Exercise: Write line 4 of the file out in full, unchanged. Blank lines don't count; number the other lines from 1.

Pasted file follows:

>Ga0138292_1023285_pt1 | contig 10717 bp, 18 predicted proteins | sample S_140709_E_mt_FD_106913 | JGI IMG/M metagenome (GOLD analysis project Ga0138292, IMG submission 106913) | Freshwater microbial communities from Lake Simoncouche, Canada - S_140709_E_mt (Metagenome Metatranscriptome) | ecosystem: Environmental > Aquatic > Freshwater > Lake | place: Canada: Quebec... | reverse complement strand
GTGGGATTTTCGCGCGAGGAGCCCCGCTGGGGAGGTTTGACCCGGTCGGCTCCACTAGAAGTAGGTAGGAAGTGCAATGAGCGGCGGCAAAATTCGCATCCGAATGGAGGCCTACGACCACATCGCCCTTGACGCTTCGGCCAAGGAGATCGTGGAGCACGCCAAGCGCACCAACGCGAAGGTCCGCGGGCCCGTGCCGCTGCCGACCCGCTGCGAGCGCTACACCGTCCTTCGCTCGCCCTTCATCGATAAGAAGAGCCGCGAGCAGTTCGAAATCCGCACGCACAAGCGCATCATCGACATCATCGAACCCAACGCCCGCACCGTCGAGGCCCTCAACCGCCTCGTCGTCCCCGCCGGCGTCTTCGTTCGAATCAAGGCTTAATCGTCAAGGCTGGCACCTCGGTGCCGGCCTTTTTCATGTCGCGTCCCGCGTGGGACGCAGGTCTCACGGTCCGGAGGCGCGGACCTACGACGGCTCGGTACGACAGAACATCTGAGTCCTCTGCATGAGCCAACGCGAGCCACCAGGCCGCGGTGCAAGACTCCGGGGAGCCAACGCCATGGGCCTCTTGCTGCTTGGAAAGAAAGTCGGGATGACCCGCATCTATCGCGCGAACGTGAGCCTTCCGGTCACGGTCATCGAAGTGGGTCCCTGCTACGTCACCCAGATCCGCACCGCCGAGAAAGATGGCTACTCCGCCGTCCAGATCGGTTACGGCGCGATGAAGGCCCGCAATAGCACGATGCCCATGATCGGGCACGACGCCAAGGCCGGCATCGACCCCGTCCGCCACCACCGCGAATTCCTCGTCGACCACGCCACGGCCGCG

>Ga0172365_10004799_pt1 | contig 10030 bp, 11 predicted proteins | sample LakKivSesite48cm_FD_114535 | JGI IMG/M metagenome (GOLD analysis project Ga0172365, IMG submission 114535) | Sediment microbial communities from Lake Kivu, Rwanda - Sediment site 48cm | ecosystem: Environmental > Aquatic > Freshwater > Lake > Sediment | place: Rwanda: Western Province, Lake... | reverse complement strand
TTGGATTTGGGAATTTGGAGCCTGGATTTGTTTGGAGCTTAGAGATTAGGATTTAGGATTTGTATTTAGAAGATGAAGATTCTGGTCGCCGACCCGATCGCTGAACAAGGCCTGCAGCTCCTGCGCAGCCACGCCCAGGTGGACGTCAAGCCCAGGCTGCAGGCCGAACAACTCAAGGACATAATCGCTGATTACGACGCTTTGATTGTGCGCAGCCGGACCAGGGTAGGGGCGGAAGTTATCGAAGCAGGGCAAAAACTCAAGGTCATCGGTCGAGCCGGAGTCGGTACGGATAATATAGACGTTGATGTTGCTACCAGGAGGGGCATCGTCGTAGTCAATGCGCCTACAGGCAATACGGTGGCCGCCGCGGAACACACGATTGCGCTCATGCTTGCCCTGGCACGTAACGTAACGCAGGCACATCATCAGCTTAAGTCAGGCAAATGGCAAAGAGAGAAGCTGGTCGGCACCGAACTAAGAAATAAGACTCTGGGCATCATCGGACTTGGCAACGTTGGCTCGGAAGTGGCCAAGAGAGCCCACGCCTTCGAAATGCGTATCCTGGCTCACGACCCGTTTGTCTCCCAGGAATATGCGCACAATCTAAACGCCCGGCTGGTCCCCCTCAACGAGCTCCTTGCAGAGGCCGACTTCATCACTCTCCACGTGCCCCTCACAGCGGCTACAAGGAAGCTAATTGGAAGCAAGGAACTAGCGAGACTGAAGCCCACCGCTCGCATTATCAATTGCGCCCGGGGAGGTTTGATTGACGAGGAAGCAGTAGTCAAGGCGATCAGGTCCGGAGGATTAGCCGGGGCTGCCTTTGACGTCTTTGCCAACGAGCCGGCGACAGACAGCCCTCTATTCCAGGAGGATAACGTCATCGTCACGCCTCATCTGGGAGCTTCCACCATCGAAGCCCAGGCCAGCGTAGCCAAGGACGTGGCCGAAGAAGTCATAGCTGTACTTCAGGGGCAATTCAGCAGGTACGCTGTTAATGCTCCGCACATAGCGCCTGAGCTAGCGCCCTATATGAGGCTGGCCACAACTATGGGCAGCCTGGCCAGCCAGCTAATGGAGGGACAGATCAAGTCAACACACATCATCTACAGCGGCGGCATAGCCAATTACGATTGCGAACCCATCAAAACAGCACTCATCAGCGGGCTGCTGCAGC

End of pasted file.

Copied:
TTGGATTTGGGAATTTGGAGCCTGGATTTGTTTGGAGCTTAGAGATTAGGATTTAGGATTTGTATTTAGAAGATGAAGATTCTGGTCGCCGACCCGATCGCTGAACAAGGCCTGCAGCTCCTGCGCAGCCACGCCCAGGTGGACGTCAAGCCCAGGCTGCAGGCCGAACAACTCAAGGACATAATCGCTGATTACGACGCTTTGATTGTGCGCAGCCGGACCAGGGTAGGGGCGGAAGTTATCGAAGCAGGGCAAAAACTCAAGGTCATCGGTCGAGCCGGAGTCGGTACGGATAATATAGACGTTGATGTTGCTACCAGGAGGGGCATCGTCGTAGTCAATGCGCCTACAGGCAATACGGTGGCCGCCGCGGAACACACGATTGCGCTCATGCTTGCCCTGGCACGTAACGTAACGCAGGCACATCATCAGCTTAAGTCAGGCAAATGGCAAAGAGAGAAGCTGGTCGGCACCGAACTAAGAAATAAGACTCTGGGCATCATCGGACTTGGCAACGTTGGCTCGGAAGTGGCCAAGAGAGCCCACGCCTTCGAAATGCGTATCCTGGCTCACGACCCGTTTGTCTCCCAGGAATATGCGCACAATCTAAACGCCCGGCTGGTCCCCCTCAACGAGCTCCTTGCAGAGGCCGACTTCATCACTCTCCACGTGCCCCTCACAGCGGCTACAAGGAAGCTAATTGGAAGCAAGGAACTAGCGAGACTGAAGCCCACCGCTCGCATTATCAATTGCGCCCGGGGAGGTTTGATTGACGAGGAAGCAGTAGTCAAGGCGATCAGGTCCGGAGGATTAGCCGGGGCTGCCTTTGACGTCTTTGCCAACGAGCCGGCGACAGACAGCCCTCTATTCCAGGAGGATAACGTCATCGTCACGCCTCATCTGGGAGCTTCCACCATCGAAGCCCAGGCCAGCGTAGCCAAGGACGTGGCCGAAGAAGTCATAGCTGTACTTCAGGGGCAATTCAGCAGGTACGCTGTTAATGCTCCGCACATAGCGCCTGAGCTAGCGCCCTATATGAGGCTGGCCACAACTATGGGCAGCCTGGCCAGCCAGCTAATGGAGGGACAGATCAAGTCAACACACATCATCTACAGCGGCGGCATAGCCAATTACGATTGCGAACCCATCAAAACAGCACTCATCAGCGGGCTGCTGCAGC